The war ended with the Treaty of Guadalupe Hidalgo, which stipulated that (1) Mexico must sell its northern territories to the US for US $15 million; (2) the US would give full citizenship and voting rights, and protect the property rights of Mexicans living in the ceded territories; and (3) the US would assume $3.25 million in debt owed by Mexico to Americans. The war was Mexico's first encounter with a modern, well-organized, and well-equipped army. Mexico's defeat has been attributed to its problematic internal situation, one of disunity and disorganization.
After the war, Washington discovered that a much easier railroad route to California lay slightly south of the Gila River, in Mexico. In 1853, President Santa Anna sold off the Gadsden Strip to the US for $5 million in the Gadsden Purchase. This loss of still more territory provoked considerable outrage among Mexicans, but Santa Anna claimed that he needed money to rebuild the army from the war. In the end, he kept or squandered most of it.
Struggle for liberal reform (1855–1872)
La Reforma was a period during the mid-19th century characterized by liberal reforms and the transformation of Mexico into a nation state. The reformers, based in the cities, reached out to educate the largely rural population of eight million, half of them poorly educated Indians. The younger generation of political leaders were shocked at Mexico's poor fight against the United States in 1848, and saw modernization as a way to strengthen the nation.
Notable liberal politicians in the reform period include Benito Juárez, Juan Álvarez, Ignacio Comonfort, Miguel Lerdo de Tejada, Sebastián Lerdo de Tejada, Melchor Ocampo, José María Iglesias and Santos Degollado. Their strategy was to sharply limit the traditional privileges land holdings of the Catholic Church and thereby revitalize the market in land. However, no class of small peasants identified with the Liberal program emerged. Many merchants acquired land (and control over the associated tenant farmers). Many existing landowners expanded their holdings at peasant expense, and some upwardly mobile ranch owners, often mestizos, acquired land.
The Reforma began with the final overthrow of Santa Anna in the Revolution of Ayutla in 1855. The moderate Liberal Ignacio Comonfort became president. The Moderados tried to find a middle ground between the nation's liberals and conservatives. There is less consensus about the ending point of the Reforma.
Common dates are 1861, after the liberal victory in the Reform War; 1867, after the republican victory over the French intervention in Mexico; and 1876 when Porfirio Díaz overthrew president Sebastián Lerdo de Tejada. Liberalism dominated Mexico as an intellectual force into the 20th century. Liberals championed reform and supported republicanism, capitalism, and individualism; they fought to reduce the Church's conservative roles in education, land ownership and politics. Also importantly, liberals sought to end the special status of indigenous communities by ending their corporate ownership of land.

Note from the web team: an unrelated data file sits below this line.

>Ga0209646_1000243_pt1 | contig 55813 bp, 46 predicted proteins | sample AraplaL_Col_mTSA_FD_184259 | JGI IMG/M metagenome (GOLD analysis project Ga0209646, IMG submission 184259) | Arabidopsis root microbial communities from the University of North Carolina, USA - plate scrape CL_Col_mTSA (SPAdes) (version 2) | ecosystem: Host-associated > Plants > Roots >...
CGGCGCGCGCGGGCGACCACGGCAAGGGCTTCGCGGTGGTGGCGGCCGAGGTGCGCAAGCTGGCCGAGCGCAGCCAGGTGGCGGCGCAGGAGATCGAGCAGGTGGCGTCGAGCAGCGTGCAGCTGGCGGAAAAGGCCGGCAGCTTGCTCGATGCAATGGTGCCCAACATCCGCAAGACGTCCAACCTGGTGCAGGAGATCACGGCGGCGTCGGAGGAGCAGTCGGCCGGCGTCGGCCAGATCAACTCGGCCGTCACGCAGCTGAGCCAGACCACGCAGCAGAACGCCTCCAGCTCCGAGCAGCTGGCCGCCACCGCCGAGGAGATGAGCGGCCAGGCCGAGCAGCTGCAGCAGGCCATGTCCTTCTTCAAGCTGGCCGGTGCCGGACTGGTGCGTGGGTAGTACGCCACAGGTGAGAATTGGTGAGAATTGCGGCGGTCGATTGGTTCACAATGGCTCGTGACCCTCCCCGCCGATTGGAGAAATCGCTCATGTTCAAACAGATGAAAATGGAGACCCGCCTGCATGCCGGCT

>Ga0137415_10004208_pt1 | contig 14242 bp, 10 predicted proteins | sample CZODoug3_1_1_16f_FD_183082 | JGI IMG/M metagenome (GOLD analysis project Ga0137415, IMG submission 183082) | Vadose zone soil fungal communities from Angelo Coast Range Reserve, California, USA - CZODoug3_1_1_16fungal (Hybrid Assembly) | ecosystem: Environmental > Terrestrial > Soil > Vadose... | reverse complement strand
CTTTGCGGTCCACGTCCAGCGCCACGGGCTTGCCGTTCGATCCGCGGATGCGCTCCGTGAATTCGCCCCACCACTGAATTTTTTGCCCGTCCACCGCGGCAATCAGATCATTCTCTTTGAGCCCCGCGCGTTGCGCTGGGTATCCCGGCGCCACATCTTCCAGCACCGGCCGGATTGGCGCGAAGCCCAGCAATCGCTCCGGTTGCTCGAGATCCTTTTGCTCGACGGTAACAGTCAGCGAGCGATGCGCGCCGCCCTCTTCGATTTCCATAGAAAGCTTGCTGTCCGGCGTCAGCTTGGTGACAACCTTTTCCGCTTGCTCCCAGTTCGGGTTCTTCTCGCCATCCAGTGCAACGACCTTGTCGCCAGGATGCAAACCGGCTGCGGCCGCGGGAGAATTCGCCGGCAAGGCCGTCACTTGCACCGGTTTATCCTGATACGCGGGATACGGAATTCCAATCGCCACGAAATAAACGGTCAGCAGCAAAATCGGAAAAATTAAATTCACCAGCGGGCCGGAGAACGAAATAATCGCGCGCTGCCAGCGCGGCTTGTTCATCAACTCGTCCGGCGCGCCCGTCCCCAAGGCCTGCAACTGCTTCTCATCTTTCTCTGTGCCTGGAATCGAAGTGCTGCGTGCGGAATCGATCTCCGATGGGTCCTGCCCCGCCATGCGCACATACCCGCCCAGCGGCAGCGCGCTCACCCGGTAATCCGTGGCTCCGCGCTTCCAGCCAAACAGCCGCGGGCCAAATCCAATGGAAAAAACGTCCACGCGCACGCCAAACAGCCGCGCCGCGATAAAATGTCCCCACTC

Constitution of 1857
Colonel Ignacio Comonfort became president in 1855 after a revolt based in Ayutla overthrew Santa Anna. Comonfort was a moderate liberal who tried to maintain an uncertain coalition, but the moderate liberals and the radical liberals were unable to resolve their sharp differences. During his presidency, the Constitution of 1857 was drafted creating the Second Federal Republic of Mexico. The new constitution restricted some of the Catholic Church's traditional privileges, land holdings, revenues and control over education.
It granted religious freedom, stating only that the Catholic Church was the favored faith. The anti-clerical radicals scored a major victory with the ratification of the constitution, because it weakened the Church and enfranchised illiterate commoners. The constitution was unacceptable to the clergy and the conservatives, and they plotted a revolt. With the "Plan of Tacubaya" in December 1857, Comonfort tried to regain the popular support from the growing conservative pro-clerical movement. The liberals failed, however, as conservative General Félix Zuloaga succeeded in a coup in the capital in January, 1858.
War of Reform (1857-1861)
The revolt led to the War of Reform (December 1857 to January 1861), which grew increasingly bloody as it progressed and polarized the nation's politics. Many Moderates, convinced that the Church's political power had to be curbed, came over to the side of the Liberals.
For some time, the Liberals and Conservatives simultaneously administered separate governments, the Conservatives from Mexico City and the Liberals from Veracruz. The war ended with a Liberal victory, and liberal President Benito Juárez moved his administration to Mexico City.
French intervention and Second Mexican Empire (1861–1867)
In 1862, the country was invaded by France which sought to collect debts that the Juárez government had defaulted on, but the larger purpose was to install a ruler under French control. They chose a member of the Habsburg dynasty, which had ruled Spain and its overseas possessions until 1700. Archduke Ferdinand Maximilian of Austria as Emperor Maximilian I of Mexico, with support from the Catholic Church, conservative elements of the upper class, and some indigenous communities. Although the French suffered an initial defeat (the Battle of Puebla on May 5, 1862, now commemorated as the Cinco de Mayo holiday), the French eventually defeated the Mexican army and set Maximilian on the throne. The Mexican-French monarchy set up administration in Mexico City, governing from the National Palace.
Maximilian's consort was Empress Carlota of Mexico and they chose Chapultepec Castle as their home. The Imperial couple noticed the mistreatment of Mexicans, especially Indians, and wanted to ensure their human rights. By contrast, Napoleon III wanted to exploit the mines in the northwest of the country and to grow cotton.